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ObjectScript Reference
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Returns the number of subscript levels in a variable.
var A string, or expression that evaluates to a string, that contains the name of a variable. The variable name can specify no subscripts or one or more subscripts.
$QLENGTH returns the number of subscript levels in var. $QLENGTH simply counts the number of subscript levels specified in var. The var variable does not have to be defined for $QLENGTH to return the number of subscript levels.
A quoted string, or expression that evaluates to a string, which specifies a variable. It can be a local variable, a process-private variable, or a global variable.
If the string is a global reference, var can specify an extended global reference by including a namespace name. Because var is a quoted string, the quotes around a namespace reference must be doubled to be parsed correctly as literal quotation marks. For example, "^|""SAMPLES""|myglobal(1,4,6)". The same applies to the quotes in a process-private global with "^" syntax. For example, "^|""^""|ppgname(3,6)". $QLENGTH does not check whether the specified namespace exists or whether the user has access privileges for the namespace.
A var must specify a variable name in canonical form (a fully expanded reference). To use $QLENGTH with a naked global reference, or with indirection, you can use the $NAME function to return the corresponding fully expanded reference.
The following example show the results of $QLENGTH when used with subscripted and unsubscripted globals. The first $QLENGTH takes a global with no subscripts and returns 0. The second $QLENGTH takes a global with two subscript levels and returns 2. Note that quotes found in the variable name are doubled because var is specified as a quoted string.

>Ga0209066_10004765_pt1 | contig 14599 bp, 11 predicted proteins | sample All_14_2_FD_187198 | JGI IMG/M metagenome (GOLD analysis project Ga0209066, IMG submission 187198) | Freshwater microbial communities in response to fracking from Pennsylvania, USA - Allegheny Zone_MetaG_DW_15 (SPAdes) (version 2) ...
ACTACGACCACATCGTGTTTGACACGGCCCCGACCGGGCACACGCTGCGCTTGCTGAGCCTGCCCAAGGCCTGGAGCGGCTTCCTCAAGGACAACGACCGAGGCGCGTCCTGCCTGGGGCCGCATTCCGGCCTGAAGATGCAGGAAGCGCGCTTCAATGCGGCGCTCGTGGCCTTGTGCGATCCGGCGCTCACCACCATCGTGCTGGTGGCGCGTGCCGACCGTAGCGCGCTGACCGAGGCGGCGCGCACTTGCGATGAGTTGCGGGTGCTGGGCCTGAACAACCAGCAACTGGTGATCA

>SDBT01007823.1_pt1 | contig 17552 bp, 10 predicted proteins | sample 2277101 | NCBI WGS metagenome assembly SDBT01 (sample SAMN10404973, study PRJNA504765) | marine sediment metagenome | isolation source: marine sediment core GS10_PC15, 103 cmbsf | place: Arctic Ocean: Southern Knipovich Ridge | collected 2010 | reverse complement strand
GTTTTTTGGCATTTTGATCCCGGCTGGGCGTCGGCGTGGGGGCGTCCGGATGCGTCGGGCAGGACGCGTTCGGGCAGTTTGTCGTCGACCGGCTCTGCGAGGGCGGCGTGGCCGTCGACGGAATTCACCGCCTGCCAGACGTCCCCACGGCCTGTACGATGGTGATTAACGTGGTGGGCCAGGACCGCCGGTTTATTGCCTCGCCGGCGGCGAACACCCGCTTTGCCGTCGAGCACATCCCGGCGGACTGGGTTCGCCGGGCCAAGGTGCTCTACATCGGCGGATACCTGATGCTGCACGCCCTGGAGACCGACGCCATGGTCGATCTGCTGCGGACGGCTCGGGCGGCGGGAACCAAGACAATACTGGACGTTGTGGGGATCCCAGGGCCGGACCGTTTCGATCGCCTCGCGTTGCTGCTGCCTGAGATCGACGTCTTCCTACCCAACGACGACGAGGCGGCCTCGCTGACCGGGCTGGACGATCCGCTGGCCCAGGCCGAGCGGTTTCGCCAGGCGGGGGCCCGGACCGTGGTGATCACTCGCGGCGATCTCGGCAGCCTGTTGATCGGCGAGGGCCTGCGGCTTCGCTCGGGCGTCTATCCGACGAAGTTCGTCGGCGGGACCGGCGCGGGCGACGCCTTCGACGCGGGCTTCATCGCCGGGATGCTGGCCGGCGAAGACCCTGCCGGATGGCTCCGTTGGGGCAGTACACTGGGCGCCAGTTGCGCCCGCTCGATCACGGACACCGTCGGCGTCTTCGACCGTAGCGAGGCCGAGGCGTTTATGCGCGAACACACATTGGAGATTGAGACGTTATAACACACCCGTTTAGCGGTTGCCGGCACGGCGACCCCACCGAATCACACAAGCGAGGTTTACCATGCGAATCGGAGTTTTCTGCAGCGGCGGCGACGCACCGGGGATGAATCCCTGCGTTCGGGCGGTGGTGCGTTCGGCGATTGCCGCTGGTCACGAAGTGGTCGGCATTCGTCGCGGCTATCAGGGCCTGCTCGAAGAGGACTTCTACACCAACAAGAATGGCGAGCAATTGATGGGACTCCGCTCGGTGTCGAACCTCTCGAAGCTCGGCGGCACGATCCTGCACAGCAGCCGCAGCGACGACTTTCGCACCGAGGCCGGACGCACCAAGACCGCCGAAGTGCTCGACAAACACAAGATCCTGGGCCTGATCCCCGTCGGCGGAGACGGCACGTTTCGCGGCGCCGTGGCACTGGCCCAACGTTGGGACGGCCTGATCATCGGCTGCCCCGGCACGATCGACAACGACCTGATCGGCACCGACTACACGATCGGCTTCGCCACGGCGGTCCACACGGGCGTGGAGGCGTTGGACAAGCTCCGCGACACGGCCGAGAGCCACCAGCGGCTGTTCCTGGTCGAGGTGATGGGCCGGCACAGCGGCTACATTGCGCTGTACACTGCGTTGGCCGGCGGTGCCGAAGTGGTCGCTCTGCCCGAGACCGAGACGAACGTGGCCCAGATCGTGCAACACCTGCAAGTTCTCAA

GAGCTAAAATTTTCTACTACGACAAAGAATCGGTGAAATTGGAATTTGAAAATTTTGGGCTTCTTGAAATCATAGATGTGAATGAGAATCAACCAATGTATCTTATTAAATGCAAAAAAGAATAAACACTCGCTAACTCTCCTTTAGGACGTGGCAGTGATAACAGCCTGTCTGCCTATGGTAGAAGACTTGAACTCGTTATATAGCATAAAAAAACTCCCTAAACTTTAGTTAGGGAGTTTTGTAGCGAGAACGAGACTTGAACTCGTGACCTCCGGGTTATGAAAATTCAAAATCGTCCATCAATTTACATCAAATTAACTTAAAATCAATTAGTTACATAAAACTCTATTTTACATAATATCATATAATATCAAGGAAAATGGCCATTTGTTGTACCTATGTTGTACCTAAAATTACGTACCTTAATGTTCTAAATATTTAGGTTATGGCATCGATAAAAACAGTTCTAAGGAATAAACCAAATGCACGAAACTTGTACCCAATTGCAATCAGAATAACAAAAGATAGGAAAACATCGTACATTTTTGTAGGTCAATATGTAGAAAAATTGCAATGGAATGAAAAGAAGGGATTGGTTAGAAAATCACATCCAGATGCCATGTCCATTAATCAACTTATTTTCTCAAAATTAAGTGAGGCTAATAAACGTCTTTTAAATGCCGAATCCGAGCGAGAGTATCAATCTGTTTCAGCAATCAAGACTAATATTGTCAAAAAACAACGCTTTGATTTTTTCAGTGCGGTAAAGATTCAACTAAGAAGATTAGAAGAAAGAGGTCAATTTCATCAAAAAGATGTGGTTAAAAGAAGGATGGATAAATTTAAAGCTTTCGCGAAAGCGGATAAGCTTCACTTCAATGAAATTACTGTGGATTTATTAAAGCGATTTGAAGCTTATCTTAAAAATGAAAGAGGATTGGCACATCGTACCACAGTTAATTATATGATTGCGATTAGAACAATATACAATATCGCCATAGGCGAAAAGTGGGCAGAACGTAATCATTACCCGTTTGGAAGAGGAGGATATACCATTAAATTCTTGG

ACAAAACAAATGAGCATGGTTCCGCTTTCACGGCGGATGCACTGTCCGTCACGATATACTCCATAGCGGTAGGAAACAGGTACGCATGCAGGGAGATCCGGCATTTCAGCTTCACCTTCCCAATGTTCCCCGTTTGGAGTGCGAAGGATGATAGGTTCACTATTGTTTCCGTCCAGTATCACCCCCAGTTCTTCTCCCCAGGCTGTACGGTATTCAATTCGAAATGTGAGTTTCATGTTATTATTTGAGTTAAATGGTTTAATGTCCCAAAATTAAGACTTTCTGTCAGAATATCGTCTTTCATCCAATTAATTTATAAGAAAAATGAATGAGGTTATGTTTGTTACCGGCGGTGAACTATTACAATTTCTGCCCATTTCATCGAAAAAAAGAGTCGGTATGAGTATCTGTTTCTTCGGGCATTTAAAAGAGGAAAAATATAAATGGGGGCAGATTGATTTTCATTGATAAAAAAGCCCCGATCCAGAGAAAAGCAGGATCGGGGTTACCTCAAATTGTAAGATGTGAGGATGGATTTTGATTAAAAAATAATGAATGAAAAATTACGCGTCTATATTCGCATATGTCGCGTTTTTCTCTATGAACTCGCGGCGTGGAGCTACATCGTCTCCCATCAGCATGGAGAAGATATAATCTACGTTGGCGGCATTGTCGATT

WRITE !,$QLENGTH("^|""USER""|test")
      ; returns 0
   SET name="^|""USER""|test(1,""customer"")"
   WRITE !,$QLENGTH(name)
      ; returns 2
The following example returns the $QLENGTH value for a process-private global with three subscript levels. The $ZREFERENCE special variable contains the name of the most recently referenced variable.
   SET ^||myppg("food","fruit",1)="apples"
   WRITE !,$QLENGTH($ZREFERENCE)   ; returns 3
The following example returns the $QLENGTH value for a process-private global specified as a naked global reference. The $NAME function is used to expand the naked global reference to canonical form:
   SET ^grocerylist("food","fruit",1)="apples"
   SET ^(2)="bananas"
   WRITE !,$QLENGTH($NAME(^(2)))   ; returns 3
See Also

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Content Date/Time: 2019-09-20 05:47:55